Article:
We started talking as we queued and she helped me order. As many of the tables were taken, and it was really crowded, she invited me to her apartment across the street to eat. That would never happen in London – the invitation or the acceptance. If I did go to a stranger’s apartment after meeting them in a kebab house, I wouldn’t make it out alive. Turns out she wasn’t a lunatic or the stranger danger Liam Neeson (and my mum) warned me about – just a really sweet, generous person. We ended up having our kebabs (delicious!), sharing wine and German biscuits, getting to know each other and exchanging numbers. I left with a written list of her favourite German biscuits and cakes that I HAD to try during my visit and that nice, warm feeling brought on by the kindness of strangers.
It was my only full day in Cologne so I woke early and had breakfast at Zeit fur Brot. Amazing cakes, pastries, savoury tarts and snacks. Good coffee, friendly staff and a relaxed environment. Try the schnecke – large cakes with different flavours like apple and cinnamon, white chocolate, cherry, walnut, dark chocolate. €2.70 each and delicious!
After I had eaten, I started sightseeing. I walked into the city centre – making a bee-line for the cathedral. It is the largest Gothic church in Northern European, a UNESCO World Heritage site and is staggeringly dramatic, intense and imposing. Construction began in the 13th century and was finally completed in 1880. While 95% of Cologne was destroyed by bombs during the Second World War, the structure of the cathedral withstood the onslaught. Inside there is a contrast of light shining through stained glass windows and murky, shadowy corners and crevices.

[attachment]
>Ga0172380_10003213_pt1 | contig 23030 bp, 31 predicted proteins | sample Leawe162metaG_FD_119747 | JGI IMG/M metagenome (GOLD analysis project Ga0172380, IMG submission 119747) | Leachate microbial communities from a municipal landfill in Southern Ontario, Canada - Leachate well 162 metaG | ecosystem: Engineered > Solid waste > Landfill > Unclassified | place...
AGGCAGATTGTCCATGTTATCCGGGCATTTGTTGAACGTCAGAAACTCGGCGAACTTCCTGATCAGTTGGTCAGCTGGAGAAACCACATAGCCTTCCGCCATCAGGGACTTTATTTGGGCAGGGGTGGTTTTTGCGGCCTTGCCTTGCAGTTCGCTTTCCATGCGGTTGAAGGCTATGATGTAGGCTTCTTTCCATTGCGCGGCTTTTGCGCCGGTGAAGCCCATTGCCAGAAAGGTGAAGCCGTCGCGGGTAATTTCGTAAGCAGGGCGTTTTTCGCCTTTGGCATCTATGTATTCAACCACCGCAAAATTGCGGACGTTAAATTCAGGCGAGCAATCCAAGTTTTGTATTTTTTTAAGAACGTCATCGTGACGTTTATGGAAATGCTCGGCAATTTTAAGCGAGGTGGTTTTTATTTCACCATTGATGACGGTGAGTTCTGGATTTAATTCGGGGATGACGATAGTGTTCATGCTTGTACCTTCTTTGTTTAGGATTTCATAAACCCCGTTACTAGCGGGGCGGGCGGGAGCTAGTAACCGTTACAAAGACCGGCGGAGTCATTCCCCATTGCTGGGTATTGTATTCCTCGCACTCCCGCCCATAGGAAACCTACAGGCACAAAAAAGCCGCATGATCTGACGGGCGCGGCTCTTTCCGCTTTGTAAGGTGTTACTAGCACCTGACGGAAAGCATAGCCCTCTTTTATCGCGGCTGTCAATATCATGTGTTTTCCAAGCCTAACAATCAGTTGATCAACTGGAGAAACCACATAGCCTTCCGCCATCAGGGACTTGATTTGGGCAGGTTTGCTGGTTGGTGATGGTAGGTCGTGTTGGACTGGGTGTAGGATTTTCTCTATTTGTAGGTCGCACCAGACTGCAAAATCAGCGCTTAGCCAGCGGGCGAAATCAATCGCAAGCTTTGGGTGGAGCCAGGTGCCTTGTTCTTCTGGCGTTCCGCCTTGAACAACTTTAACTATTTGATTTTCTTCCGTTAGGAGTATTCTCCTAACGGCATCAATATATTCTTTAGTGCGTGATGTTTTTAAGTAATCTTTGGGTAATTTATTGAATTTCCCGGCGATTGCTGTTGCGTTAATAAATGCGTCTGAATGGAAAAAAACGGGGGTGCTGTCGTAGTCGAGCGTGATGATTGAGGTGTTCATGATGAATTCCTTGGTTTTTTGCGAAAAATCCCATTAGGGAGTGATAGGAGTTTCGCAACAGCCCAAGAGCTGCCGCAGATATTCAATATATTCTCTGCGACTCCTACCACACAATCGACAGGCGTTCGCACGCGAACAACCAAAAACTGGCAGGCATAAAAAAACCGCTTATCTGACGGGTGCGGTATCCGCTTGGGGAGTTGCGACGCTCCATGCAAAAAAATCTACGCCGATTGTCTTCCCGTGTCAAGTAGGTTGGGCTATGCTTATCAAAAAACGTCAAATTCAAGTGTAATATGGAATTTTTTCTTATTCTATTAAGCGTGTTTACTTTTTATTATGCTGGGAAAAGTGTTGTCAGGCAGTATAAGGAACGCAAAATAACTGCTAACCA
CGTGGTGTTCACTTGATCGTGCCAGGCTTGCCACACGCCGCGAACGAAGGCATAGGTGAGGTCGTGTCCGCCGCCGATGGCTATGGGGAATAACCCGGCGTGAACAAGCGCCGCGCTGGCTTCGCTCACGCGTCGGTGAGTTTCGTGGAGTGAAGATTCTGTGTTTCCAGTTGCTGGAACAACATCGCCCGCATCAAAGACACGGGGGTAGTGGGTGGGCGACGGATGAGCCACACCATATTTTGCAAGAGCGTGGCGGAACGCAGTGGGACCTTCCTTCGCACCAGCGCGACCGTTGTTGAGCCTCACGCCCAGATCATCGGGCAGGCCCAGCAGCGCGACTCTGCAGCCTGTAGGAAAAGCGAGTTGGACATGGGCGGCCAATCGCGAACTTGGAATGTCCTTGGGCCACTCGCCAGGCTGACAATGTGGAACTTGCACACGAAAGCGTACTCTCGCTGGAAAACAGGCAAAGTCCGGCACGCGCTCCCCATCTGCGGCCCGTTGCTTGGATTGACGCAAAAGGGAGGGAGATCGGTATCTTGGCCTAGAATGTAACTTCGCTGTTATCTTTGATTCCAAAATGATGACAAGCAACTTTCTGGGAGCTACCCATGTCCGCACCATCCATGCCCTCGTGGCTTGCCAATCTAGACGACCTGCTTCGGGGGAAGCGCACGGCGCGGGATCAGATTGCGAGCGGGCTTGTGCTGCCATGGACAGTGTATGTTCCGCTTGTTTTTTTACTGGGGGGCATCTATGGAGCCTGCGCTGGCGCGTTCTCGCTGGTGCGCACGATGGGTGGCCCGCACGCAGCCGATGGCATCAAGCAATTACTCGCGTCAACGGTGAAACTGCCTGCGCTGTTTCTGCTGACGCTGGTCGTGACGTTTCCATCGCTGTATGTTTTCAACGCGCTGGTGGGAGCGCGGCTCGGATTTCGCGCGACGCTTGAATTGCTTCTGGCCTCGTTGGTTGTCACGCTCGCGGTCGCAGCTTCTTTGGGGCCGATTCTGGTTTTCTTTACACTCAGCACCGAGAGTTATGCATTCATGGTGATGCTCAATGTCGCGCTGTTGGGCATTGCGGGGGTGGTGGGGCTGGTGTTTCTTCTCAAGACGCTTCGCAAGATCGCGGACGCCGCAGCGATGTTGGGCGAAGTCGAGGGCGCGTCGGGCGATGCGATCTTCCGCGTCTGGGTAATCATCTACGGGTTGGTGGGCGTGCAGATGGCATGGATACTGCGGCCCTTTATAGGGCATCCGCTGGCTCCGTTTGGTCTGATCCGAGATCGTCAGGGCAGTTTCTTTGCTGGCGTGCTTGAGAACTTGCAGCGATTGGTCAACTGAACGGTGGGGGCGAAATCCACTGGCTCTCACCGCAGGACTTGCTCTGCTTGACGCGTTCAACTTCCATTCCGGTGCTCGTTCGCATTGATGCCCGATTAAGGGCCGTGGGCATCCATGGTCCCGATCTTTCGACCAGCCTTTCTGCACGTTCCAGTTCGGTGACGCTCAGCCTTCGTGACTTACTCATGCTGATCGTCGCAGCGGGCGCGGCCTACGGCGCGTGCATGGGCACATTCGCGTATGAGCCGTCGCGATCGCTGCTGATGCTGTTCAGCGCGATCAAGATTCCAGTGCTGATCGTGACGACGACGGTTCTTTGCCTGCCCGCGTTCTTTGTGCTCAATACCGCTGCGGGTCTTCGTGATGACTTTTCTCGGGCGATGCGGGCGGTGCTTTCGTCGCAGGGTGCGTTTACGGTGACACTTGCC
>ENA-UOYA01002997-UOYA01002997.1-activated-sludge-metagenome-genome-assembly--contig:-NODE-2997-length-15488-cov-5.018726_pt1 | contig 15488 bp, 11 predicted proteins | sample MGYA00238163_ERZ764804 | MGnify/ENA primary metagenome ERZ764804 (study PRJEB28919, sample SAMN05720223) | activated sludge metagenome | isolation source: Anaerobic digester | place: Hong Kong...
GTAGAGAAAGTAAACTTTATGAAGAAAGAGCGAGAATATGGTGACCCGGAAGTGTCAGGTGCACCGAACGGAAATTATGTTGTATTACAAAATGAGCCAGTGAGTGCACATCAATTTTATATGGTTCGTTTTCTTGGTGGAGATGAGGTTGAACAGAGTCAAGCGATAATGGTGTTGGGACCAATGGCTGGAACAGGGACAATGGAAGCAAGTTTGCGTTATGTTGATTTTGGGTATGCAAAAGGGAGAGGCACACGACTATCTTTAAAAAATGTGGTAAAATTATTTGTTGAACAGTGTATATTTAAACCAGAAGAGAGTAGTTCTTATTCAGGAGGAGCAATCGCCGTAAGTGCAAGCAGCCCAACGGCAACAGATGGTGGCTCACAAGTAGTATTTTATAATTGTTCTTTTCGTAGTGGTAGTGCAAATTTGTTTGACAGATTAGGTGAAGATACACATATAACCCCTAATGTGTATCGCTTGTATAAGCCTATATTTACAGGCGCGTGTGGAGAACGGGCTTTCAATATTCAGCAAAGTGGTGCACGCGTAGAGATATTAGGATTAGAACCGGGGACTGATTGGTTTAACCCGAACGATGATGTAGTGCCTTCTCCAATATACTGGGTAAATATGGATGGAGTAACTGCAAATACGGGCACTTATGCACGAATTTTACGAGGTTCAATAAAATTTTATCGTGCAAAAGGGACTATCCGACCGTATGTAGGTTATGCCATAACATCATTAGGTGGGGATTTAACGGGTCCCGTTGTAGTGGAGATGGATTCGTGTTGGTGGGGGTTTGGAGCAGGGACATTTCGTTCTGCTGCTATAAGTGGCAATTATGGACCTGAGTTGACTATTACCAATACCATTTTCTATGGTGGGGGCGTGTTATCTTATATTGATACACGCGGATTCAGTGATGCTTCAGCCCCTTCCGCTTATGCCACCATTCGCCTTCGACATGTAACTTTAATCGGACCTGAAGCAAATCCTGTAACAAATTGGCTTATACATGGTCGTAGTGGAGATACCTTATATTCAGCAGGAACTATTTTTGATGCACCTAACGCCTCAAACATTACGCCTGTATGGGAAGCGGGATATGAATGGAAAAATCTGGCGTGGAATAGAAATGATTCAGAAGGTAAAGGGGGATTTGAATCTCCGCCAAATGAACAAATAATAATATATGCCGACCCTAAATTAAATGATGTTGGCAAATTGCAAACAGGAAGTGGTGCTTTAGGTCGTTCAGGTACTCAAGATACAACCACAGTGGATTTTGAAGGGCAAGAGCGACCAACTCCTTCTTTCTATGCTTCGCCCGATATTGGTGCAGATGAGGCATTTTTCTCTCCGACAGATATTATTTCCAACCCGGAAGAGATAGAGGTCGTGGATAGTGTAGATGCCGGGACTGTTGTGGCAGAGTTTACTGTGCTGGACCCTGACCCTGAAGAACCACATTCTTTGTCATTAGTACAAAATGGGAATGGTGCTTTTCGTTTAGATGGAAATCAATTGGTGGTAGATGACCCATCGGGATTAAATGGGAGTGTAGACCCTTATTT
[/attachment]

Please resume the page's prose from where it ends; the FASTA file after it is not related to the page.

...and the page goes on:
After going inside the cathedral, I visited Hohenzollernbrucke bridge. I don’t personally get the hype about leaving lovey-dovey padlocks on bridges (maybe I’m too cynical!) but a lot of people disagree with me – the bridge was heaving with padlocks!
I recommend Alter Markt square, the Old City (Altstadt), St Martin’s church and the Belgian Quarter (Belgisches Viertel). I was there too early in November for most of the Christmas markets but I was able to visit one on Saturday night. I also saw other markets being set up. Here are some of my favourite streets and sights of Cologne:
What I ate
It felt great to become more and more comfortable and content in my own company. Along with navigating my way around the city alone, I ate two lunches and a dinner out by myself, in proper sit-down restaurants. My worries about potentially being judged as sad and friendless were unfounded – the waiters and waitresses didn’t blink at my request for a table for one. I think my fears were linked to the outdated, ignorant view (that some still hold) that if you’re eating alone, going to the cinema alone, travelling alone, you must be lonely. Far from it!
Bier-Esel (Breite Strass 114) – very traditional German food. I had schnitzel with a red pepper and paprika sauce, with chips and salad. I paid around €17 for one (enormous) plate of food and a soft drink.
Brauhaus Sion (Unter Taschenmacher 5-7) – very traditional German food and friendly staff. I had the sausage, produced by the restaurant, with potato salad. I paid €17 for one plate plus a glass of wine.
Jaely’s Cafe & Restaurant, Venloer Strass 252 – beautiful decor, comfortable and relaxed environment. A varied menu including pasta, pizza, salads and other Mediterranean dishes. €14 for a large salad and glass of wine.